UMAP vs "rigorous" t-SNE
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22 months ago
rtrende ▴ 20

I've heard a lot of people discussing UMAP recently as though it has essentially superseded t-SNE for visualizing scRNA-seq data. UMAP is certainly impressive, but it seems to me that there are a lot of things one can do to pretty dramatically improve the output of t-SNE - for example, perplexity annealing, or PCA initialization followed by merging two perplexities (all of which are described here https://www.biorxiv.org/content/10.1101/453449v2, for example). All of the comparisons that I have seen between UMAP and t-SNE compare UMAP to t-SNE alone (e.g. https://www.nature.com/articles/nbt.4314.pdf), without these "tricks" that can improve the t-SNE plots. This feels a little like a strawman to me; has anyone done any work or seen any studies comparing UMAP to t-SNE for scRNA-seq data visualization with these improvements?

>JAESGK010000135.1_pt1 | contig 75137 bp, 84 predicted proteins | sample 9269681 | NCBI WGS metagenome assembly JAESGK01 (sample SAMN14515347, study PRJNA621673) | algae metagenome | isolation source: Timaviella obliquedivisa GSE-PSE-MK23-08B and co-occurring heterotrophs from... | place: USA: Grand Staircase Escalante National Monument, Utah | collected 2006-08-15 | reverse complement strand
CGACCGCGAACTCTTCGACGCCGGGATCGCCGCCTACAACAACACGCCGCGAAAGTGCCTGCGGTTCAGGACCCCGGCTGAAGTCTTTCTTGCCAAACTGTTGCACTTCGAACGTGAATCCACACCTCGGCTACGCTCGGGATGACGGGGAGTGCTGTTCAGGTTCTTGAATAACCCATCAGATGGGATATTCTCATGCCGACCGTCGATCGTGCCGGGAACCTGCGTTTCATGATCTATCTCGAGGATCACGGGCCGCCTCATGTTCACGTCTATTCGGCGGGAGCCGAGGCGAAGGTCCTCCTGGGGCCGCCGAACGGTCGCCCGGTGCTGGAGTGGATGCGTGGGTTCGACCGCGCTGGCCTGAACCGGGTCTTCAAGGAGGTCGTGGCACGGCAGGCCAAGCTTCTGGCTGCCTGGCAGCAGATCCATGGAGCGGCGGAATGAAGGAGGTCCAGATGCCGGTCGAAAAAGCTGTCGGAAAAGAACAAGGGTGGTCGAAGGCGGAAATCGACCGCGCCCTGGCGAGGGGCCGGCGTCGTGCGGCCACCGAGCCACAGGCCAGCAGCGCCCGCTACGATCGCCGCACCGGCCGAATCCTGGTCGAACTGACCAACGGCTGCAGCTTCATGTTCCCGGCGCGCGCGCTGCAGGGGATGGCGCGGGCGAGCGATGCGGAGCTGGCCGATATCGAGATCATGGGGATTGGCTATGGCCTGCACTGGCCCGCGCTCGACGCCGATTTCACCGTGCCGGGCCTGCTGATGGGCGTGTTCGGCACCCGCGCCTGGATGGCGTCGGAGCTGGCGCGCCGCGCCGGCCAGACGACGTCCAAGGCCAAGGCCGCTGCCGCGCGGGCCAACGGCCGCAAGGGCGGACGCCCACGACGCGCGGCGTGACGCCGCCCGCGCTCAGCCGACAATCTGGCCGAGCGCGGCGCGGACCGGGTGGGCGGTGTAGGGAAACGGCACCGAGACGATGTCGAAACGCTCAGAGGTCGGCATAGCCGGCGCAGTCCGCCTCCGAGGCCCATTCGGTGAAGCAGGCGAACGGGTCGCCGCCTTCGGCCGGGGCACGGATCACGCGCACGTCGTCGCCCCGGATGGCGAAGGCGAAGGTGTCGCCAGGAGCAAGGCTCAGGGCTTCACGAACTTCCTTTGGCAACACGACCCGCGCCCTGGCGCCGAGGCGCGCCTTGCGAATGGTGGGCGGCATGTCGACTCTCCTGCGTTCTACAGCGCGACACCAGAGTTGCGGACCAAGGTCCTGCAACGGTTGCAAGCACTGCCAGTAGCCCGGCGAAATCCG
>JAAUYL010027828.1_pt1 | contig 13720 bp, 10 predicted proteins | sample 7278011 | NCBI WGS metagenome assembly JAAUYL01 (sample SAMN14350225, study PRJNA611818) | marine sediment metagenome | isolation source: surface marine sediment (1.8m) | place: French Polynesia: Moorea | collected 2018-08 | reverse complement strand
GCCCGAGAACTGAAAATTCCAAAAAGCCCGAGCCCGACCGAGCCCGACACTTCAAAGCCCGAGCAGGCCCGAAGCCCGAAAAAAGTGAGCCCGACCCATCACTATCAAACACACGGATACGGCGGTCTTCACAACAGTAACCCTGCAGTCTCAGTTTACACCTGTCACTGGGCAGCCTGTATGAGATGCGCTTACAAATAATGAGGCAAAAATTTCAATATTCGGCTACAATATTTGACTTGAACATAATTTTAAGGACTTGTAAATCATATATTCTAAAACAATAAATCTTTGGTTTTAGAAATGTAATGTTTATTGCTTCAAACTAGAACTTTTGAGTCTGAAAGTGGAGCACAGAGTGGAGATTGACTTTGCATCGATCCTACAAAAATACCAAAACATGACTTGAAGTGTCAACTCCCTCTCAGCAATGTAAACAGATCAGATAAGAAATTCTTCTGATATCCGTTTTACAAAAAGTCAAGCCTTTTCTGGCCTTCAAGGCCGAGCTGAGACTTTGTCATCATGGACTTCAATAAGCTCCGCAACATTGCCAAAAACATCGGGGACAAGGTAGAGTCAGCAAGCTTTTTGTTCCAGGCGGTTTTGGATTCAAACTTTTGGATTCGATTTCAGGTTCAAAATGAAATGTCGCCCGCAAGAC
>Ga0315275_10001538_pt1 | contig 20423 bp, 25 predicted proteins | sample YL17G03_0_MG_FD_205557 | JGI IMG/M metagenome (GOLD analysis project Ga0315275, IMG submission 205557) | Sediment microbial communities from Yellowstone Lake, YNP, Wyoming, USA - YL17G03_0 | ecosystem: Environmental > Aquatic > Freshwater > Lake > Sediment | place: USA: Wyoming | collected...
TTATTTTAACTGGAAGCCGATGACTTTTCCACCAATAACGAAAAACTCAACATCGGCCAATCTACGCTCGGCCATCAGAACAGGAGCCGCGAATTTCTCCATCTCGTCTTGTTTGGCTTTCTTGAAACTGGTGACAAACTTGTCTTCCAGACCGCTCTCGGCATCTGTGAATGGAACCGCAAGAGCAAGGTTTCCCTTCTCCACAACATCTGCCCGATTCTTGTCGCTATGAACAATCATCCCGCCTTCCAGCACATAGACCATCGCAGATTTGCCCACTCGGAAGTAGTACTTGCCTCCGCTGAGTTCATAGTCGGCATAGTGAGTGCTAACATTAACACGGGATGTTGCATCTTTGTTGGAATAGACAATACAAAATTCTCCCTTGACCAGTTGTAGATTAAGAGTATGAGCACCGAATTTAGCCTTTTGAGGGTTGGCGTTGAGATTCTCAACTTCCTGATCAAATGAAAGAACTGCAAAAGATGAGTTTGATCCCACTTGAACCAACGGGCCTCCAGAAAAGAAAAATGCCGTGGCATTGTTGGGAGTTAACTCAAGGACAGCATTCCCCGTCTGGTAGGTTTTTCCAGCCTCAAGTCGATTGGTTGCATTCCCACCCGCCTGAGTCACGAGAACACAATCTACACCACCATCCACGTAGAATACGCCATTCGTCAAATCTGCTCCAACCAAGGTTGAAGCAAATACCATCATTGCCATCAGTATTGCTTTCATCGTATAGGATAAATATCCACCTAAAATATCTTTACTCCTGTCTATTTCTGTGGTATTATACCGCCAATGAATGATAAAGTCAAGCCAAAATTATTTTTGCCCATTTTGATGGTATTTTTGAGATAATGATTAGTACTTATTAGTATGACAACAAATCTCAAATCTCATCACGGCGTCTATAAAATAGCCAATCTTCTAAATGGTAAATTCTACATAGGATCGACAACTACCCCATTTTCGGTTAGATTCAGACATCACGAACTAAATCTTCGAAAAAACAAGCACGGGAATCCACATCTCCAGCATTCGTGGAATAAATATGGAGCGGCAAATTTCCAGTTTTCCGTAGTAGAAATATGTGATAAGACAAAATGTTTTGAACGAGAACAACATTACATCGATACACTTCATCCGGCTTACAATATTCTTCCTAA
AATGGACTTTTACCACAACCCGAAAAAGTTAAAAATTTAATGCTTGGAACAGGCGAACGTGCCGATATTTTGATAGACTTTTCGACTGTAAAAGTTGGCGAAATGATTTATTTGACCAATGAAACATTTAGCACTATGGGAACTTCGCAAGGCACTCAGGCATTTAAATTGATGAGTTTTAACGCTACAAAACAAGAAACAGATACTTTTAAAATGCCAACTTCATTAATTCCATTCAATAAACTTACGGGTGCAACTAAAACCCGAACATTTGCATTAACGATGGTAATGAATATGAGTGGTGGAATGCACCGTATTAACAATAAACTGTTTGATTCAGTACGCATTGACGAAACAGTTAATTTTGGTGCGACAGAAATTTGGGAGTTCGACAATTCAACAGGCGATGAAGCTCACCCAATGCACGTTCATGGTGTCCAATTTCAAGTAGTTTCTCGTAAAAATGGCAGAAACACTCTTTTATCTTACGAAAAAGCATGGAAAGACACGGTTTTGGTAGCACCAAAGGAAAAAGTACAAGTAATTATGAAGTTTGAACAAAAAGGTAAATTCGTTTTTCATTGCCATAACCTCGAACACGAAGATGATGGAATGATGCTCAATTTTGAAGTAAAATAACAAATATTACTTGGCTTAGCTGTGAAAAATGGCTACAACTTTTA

UMAP t-SNE dimensionality reduction RNA-Seq • 3.5k views
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Part of the issue with t-SNE is that you get different results each run, it doesn't scale well, and the "rigorous" improvements you mention require extra setup or aren't supported in most packages. If it's shown to be a real improvement, it will likely be adopted in time as people become more aware of it (as was/is the case for UMAP). Convenience often reigns supreme.

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Hi rtrende, what package do you use to run UMAP?

thanks

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I've been running UMAP using Seurat, which uses the python umap-learn package

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There is also the umap package in R (on CRAN).

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The Bioconductor package scater offers convenience functions for both t-SNE and UMAP.

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